Your Seasonal Workers Could Trigger the ACA’s Play-or-Pay ProvisionJuly 08, 2014
If you use seasonal workers, you could be in for an unwelcome surprise.
The Affordable Care Act’s “play-or-pay” provisions set to take effect Jan. 1, 2015. You may not think it applies to your company because you don’t employ enough workers, but if you use seasonal workers, you could be in for an unwelcome surprise.
The Play-or-Pay Provision
The play-or-pay provision imposes a penalty on “applicable large employers” that don’t offer a “minimum value” of “affordable” health care coverage to their full-time employees if just one full-timer enrolls in a qualified health plan through a government-run Health Insurance Marketplace and receives a premium tax credit.
For 2015, an applicable large employer generally is one with at least 100 full-time employees or a combination of both full-time and part-time employees that’s equivalent to at least 100 full-timers.You’ll use information about your 2014 workforce to determine if you’re an applicable large employer for 2015.
The Role of Seasonal Workers
Seasonal workers are taken into account when determining whether you hit the 100-employee threshold. The good news is that if your workforce exceeds 100 full-time employees (or the equivalent) for 120 days or fewer during the relevant calendar year (2014 for 2015) — and the employees in excess of 100 during that period were seasonal workers — you won’t be considered an applicable large employer.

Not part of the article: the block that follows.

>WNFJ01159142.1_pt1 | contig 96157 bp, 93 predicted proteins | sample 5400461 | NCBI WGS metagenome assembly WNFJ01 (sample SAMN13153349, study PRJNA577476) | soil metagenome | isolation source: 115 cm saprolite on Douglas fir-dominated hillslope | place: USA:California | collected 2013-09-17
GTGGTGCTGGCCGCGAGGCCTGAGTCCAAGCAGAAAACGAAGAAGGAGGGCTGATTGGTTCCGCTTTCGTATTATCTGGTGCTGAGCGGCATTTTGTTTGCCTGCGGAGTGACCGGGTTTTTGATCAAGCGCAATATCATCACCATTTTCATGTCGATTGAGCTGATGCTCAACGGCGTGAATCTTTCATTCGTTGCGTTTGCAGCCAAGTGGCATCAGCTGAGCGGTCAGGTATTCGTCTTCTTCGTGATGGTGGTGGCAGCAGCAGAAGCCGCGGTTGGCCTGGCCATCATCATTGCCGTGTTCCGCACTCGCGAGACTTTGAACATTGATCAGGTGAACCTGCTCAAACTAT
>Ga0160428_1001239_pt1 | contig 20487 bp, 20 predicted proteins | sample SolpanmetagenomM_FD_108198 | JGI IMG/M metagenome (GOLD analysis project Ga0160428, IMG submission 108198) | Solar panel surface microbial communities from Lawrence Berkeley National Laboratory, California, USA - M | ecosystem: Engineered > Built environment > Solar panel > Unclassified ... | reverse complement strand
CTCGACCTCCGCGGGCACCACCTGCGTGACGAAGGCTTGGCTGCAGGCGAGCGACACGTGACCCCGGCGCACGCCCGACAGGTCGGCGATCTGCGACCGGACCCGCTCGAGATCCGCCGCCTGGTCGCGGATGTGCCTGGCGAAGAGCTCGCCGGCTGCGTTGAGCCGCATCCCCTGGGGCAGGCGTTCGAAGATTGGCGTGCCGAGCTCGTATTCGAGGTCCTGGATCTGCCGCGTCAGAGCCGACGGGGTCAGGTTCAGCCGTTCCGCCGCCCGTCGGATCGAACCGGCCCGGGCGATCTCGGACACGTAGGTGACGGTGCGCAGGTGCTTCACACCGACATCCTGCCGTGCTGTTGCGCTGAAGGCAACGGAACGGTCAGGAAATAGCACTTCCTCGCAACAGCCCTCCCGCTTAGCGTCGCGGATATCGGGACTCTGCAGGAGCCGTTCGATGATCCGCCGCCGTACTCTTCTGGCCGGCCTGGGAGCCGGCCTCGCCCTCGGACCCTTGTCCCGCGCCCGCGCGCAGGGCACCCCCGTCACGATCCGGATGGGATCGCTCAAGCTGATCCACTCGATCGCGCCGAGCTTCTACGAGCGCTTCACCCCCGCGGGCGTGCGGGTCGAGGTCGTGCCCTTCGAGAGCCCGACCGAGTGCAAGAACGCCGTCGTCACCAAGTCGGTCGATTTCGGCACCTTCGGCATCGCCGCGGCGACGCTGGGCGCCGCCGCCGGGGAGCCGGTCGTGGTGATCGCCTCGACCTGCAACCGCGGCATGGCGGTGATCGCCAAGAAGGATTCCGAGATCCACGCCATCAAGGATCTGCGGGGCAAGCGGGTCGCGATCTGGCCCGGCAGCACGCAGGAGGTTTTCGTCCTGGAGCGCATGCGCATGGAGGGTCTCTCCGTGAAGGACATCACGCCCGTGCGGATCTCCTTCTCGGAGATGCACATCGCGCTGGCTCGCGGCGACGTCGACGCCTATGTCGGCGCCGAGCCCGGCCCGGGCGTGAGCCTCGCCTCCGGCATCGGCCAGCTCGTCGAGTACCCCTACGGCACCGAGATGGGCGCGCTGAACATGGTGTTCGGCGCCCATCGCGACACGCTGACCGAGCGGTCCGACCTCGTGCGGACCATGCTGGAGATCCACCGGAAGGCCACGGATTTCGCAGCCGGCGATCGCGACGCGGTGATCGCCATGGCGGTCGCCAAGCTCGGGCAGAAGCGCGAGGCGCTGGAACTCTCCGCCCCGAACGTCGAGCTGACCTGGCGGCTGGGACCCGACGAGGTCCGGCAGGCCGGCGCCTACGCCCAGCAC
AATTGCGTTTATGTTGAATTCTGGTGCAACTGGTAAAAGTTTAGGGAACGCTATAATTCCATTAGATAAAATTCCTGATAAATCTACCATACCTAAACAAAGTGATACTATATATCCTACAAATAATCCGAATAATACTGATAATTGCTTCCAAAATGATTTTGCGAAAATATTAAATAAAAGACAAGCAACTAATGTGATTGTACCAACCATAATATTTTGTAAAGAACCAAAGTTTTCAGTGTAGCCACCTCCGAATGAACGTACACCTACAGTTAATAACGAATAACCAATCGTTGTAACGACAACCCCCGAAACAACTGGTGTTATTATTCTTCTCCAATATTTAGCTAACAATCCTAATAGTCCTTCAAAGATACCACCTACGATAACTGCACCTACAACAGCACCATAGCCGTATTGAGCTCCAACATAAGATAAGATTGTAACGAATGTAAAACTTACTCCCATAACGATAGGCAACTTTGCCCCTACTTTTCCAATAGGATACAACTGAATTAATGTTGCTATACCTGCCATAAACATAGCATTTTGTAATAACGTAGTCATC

Seasonal workers for this purpose are defined as workers who perform labor or services on a seasonable basis. The IRS says employers can apply a reasonable, good faith interpretation of the term.
If you employ a seasonal workforce that puts you over the 100-employee threshold part of the year, take steps to ensure that these workers are on board for no more than 120 days in the calendar year. Otherwise, you could end up being considered an applicable large employerand subject to the play-or-pay provision.
Also keep in mind that the 100-employee threshold is scheduled to drop to 50 for 2016 and subsequent years — and, in some cases, the 50-employee threshold can apply in 2015.
To learn more about whether you could be subject to the play-or-pay provision in 2015, please contact us.